It's really depressing to watch the first and second season of Voyager. They're actually very enjoyable, but it drives home that the series developed into something far removed from the initial premise.  In later seasons story lines focus upon Janeway, Seven of Nine and the Doctor with the talents of the ensemble cast wasted. There's a nice amount of friction between Chakotay and his captain in those early years, but sadly he is pushed to the side after season 4. Things I like about Chakotay: he is a good looking, strapping man who doesn't care if people dislike him for making tough decisions.

"One of the first things a diplomat learns is not to stick his fingers where they don't belong."  (Unexpected)

Like Spock, T'Pol does double duty as science office and second in command. She's also a Vulcan. But she looks better in a one piece lycra jumpsuit than Spock. Her relationship with her captain evolves through the series but it never develops to the level of friendship and trust seen by the principals on TOS. Mostly because it was apparent that T'Pol's captain is a numb-skull with Daddy issues. Jolene Blalock did admirably adding levels of complexity to a character that the writers struggled to use effectively.

Tuesday, February 5, 2013


Back in 2001 my husband requested a Le Creuset dutch oven for Christmas.  I had no idea what this meant so I turned to my shopping guru, my mom.  She translated that my husband wanted cookware similar to the orange enamel cast iron pots she owned during the seventies.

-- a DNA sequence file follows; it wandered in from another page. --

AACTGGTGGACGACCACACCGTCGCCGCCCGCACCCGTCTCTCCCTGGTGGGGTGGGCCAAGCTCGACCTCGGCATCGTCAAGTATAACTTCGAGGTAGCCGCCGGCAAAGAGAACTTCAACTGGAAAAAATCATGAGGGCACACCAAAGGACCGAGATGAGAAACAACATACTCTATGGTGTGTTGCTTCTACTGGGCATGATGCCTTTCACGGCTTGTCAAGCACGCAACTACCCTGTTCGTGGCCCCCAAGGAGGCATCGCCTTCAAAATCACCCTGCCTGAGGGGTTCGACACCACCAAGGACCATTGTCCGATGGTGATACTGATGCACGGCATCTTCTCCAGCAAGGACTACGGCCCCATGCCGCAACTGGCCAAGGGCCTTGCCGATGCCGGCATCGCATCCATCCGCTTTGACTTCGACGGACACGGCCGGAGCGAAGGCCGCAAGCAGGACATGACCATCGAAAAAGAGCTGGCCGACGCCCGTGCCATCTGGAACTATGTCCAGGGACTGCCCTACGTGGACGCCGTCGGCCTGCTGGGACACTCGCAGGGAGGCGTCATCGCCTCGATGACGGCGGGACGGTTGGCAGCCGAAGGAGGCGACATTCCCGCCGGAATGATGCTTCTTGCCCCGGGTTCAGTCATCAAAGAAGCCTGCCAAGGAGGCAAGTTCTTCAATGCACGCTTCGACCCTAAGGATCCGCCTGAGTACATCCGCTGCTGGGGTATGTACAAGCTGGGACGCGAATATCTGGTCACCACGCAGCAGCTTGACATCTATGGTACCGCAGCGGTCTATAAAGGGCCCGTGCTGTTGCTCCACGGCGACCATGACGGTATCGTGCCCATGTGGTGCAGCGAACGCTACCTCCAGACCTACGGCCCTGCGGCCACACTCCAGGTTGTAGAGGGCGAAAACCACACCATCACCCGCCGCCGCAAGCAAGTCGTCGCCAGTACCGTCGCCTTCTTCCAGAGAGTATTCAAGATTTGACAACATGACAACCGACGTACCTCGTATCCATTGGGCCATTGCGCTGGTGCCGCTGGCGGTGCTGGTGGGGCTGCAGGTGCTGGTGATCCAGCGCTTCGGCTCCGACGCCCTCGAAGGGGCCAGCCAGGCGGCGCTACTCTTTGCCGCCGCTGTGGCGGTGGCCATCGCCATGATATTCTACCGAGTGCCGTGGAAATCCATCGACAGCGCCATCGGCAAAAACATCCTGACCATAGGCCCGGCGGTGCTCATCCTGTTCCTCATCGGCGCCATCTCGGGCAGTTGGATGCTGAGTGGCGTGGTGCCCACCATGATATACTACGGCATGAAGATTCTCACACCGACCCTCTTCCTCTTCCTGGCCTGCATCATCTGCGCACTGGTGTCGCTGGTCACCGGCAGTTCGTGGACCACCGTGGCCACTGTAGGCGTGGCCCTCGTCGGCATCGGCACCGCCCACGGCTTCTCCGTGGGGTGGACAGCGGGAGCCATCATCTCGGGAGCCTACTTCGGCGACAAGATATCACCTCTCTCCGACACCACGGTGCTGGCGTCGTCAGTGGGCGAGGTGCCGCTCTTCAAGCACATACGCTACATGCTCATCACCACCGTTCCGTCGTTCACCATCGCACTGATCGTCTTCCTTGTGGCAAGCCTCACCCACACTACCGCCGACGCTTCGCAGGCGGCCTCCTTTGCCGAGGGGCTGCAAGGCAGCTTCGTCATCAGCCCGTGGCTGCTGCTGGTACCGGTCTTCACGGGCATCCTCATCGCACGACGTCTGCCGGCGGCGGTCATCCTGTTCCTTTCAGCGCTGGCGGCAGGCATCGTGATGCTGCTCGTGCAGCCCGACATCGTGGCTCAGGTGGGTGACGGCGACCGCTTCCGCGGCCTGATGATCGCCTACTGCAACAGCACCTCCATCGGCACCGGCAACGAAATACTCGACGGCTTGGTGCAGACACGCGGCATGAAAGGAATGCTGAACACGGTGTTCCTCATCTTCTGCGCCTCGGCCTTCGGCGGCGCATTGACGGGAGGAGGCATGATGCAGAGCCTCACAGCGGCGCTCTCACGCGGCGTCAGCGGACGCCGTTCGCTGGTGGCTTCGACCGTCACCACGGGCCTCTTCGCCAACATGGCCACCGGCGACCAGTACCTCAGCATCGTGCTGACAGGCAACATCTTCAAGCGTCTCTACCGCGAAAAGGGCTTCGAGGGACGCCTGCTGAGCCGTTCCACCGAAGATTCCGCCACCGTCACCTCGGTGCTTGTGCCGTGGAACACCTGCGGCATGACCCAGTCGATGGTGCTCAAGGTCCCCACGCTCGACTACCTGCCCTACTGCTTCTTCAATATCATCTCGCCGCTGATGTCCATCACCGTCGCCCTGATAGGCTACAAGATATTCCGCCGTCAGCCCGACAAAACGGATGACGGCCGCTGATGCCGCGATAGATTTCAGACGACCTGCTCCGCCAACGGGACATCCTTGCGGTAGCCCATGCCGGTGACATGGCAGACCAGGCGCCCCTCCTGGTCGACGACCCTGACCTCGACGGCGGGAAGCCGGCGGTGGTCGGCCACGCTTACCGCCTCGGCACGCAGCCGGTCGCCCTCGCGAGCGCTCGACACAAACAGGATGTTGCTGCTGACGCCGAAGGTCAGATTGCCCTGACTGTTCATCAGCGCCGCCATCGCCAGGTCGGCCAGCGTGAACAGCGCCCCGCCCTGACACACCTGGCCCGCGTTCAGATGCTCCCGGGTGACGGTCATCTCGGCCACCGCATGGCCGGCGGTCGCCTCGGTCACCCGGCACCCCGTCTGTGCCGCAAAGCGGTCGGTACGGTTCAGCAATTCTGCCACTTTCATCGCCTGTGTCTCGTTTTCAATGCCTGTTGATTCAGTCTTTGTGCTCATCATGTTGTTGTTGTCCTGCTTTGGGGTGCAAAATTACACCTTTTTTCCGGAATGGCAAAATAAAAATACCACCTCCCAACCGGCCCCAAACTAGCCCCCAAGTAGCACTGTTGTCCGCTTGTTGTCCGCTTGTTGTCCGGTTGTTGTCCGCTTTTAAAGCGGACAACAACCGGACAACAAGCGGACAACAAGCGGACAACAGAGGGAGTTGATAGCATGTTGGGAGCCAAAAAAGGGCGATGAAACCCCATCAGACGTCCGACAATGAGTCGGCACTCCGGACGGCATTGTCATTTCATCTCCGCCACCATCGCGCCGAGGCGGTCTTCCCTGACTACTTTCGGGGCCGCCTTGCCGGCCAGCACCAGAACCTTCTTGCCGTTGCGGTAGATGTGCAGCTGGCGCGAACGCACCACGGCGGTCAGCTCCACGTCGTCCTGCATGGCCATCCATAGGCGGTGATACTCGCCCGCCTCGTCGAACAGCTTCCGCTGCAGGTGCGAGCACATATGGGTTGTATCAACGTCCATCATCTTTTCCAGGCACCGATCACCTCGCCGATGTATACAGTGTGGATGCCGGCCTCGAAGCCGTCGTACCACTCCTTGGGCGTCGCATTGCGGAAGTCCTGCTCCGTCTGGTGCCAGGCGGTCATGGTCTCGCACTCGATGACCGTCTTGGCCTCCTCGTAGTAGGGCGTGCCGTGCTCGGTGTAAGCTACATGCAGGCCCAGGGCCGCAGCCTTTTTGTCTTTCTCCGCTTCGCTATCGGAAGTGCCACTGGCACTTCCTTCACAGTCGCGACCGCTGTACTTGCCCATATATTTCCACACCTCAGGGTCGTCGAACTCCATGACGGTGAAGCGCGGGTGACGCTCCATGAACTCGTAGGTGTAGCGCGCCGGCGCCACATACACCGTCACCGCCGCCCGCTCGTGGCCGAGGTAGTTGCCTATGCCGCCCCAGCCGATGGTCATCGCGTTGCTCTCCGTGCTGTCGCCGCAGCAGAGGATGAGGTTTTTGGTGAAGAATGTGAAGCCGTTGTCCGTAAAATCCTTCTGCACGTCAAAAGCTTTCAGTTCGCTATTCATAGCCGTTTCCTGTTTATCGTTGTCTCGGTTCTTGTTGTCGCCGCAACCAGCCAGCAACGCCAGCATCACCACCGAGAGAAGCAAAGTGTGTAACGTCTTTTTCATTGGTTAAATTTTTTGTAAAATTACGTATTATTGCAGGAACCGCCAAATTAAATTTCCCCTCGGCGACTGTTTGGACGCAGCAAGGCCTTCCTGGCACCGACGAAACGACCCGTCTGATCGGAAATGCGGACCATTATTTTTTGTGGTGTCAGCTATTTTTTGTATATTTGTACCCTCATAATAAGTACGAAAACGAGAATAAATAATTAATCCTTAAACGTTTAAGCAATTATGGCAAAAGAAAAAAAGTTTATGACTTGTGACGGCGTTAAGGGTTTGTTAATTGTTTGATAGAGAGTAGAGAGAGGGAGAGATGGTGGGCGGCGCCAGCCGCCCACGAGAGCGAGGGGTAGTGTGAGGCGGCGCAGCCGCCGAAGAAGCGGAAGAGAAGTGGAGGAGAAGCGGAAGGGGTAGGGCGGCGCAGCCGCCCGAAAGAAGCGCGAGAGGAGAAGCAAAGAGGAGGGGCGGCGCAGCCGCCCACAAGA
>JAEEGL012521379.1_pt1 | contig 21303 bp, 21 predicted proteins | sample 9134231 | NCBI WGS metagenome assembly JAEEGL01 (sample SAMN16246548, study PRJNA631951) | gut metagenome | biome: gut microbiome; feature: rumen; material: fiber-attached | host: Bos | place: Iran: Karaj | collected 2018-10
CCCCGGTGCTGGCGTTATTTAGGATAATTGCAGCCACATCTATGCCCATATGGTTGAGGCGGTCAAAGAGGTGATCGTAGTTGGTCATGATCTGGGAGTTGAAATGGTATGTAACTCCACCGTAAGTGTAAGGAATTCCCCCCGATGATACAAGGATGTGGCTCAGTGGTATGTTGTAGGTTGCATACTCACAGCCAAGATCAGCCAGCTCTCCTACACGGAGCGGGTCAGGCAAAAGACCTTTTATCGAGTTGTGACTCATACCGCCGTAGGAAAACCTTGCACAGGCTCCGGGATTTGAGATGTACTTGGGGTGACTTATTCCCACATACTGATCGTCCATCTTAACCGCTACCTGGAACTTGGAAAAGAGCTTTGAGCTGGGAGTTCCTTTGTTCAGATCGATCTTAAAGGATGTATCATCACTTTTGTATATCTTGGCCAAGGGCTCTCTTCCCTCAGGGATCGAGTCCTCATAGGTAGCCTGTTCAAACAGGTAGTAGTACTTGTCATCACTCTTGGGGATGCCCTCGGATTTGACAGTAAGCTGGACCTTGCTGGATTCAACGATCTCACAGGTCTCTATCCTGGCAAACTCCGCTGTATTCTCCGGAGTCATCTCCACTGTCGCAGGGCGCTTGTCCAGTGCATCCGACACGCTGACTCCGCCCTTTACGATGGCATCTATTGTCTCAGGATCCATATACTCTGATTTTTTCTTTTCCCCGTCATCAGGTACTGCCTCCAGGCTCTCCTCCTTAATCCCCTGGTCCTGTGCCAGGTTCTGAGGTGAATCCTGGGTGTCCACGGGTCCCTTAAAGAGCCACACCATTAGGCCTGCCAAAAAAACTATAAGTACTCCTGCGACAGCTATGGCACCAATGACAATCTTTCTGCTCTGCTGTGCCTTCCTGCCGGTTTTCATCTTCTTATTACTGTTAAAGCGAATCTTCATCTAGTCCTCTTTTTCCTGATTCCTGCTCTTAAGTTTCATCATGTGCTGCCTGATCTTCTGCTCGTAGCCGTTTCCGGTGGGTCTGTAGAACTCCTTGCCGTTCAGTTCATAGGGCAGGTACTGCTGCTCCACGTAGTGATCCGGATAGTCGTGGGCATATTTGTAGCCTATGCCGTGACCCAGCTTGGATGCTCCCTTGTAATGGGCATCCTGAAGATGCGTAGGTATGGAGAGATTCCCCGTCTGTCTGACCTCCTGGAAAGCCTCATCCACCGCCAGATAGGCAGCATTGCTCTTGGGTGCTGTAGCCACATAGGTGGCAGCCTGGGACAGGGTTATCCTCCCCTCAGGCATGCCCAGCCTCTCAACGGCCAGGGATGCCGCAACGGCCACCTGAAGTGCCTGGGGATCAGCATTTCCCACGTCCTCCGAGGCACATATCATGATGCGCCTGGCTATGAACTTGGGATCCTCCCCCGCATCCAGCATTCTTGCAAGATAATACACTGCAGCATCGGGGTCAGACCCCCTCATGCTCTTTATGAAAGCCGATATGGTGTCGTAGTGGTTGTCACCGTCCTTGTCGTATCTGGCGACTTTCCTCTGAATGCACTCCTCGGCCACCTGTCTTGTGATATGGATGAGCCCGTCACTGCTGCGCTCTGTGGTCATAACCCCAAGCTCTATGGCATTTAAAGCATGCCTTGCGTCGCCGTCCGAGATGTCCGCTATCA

Ah. The seventies. The golden age of orange household decor.

I tootled off to London Drugs and bought my husband a monster-sized, not-orange (blue, in fact) dutch oven. It holds 6.9 litres (for the Americans reading this, that is about 7.25 quarts). Because this was before Teh Oprah popularized the brand and drove the prices sky-high, I bought it for $129 AND I got a free frying pan with my purchase. Today a similar sized pot runs at least twice that amount. With no free frying pan.

I didn't mean to start off this post by ranting about Teh Oprah or referencing the seventies. Both of these are blights on our cultural landscape and it's best I set aside my frustration and focus upon the reason that I started this post. Which is...

Last year I bought a Le Creuset frying pan and it's gotten horribly stained and no amount of soap and elbow grease would make it less disgusting.


And here it is now:

It's not perfect but at least it doesn't look utterly unhygienic. This miracle of cleanliness comes courtesy of Easy Off oven cleaner. I sprayed it on for 20 minutes, wiped it off with a damp sponge, rinsed the pan under warm water, did another spray, another 20 minutes, wiped, and rinsed. I should probably do another round, but I ran out of time.

Confession: Remember that free frying pan I mentioned earlier? I tested this method on that pan first. It was "FREE" after all.

It looks damn fine, too.

If you're going to try this, I highly recommend wearing rubber gloves and not suing me if the whole thing goes tits up.